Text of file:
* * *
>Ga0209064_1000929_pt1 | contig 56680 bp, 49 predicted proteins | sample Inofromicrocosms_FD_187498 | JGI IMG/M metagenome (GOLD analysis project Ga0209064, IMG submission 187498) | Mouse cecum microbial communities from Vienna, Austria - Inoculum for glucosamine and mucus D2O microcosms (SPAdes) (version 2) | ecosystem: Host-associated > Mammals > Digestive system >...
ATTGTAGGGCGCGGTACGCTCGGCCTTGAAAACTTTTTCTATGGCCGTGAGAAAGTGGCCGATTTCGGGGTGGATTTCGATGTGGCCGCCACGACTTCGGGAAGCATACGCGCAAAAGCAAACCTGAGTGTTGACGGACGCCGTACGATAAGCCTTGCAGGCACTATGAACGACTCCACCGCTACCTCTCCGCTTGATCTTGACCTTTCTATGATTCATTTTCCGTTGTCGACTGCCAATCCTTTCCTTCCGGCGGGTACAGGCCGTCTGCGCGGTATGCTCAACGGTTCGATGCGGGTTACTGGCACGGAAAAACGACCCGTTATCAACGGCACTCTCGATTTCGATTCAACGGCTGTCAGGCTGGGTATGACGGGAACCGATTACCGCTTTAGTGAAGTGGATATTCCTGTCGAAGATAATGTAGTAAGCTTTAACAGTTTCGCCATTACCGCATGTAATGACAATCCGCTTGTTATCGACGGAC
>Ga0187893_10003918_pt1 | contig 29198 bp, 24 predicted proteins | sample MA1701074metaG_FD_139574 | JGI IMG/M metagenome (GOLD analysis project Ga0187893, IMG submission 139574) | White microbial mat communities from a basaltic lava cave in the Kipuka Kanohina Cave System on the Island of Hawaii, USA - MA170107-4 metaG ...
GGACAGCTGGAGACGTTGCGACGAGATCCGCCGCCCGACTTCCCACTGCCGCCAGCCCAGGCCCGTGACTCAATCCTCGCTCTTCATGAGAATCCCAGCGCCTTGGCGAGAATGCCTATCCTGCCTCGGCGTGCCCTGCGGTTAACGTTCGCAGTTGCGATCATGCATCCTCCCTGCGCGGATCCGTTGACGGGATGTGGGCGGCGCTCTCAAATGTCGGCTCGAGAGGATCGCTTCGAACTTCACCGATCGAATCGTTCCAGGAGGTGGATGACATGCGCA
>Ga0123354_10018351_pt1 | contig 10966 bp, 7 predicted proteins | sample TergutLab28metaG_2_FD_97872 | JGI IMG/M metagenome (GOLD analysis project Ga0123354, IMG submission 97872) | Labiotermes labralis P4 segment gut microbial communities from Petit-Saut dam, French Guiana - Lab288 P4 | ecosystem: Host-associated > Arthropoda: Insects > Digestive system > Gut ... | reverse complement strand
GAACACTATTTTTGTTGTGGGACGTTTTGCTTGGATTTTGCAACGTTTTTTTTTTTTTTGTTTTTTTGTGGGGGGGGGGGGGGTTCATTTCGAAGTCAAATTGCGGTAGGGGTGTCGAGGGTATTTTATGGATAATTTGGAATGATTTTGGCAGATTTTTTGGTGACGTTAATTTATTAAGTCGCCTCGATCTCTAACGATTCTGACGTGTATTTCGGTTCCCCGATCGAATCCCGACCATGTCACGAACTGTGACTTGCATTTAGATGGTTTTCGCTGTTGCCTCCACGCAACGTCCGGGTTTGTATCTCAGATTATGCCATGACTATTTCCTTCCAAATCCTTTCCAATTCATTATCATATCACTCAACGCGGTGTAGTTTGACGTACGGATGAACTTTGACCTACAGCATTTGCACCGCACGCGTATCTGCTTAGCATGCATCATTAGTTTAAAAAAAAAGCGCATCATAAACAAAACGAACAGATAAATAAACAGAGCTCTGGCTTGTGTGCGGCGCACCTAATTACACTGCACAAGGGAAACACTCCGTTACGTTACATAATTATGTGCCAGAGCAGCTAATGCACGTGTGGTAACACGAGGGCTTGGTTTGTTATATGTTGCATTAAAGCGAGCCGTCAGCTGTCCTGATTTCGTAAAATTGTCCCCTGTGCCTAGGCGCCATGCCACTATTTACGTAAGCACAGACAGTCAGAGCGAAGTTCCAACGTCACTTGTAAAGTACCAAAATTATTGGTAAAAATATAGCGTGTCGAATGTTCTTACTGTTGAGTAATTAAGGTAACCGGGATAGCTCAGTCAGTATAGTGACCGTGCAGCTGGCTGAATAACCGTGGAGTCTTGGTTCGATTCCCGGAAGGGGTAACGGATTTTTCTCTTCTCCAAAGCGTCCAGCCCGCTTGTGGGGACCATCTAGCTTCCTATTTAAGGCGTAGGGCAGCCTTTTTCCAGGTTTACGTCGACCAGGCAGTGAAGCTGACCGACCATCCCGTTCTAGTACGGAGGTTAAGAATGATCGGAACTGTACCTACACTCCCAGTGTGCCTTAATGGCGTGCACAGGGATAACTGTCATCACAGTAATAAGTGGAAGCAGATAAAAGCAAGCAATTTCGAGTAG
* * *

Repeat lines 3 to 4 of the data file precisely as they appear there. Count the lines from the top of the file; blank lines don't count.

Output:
>Ga0187893_10003918_pt1 | contig 29198 bp, 24 predicted proteins | sample MA1701074metaG_FD_139574 | JGI IMG/M metagenome (GOLD analysis project Ga0187893, IMG submission 139574) | White microbial mat communities from a basaltic lava cave in the Kipuka Kanohina Cave System on the Island of Hawaii, USA - MA170107-4 metaG ...
GGACAGCTGGAGACGTTGCGACGAGATCCGCCGCCCGACTTCCCACTGCCGCCAGCCCAGGCCCGTGACTCAATCCTCGCTCTTCATGAGAATCCCAGCGCCTTGGCGAGAATGCCTATCCTGCCTCGGCGTGCCCTGCGGTTAACGTTCGCAGTTGCGATCATGCATCCTCCCTGCGCGGATCCGTTGACGGGATGTGGGCGGCGCTCTCAAATGTCGGCTCGAGAGGATCGCTTCGAACTTCACCGATCGAATCGTTCCAGGAGGTGGATGACATGCGCA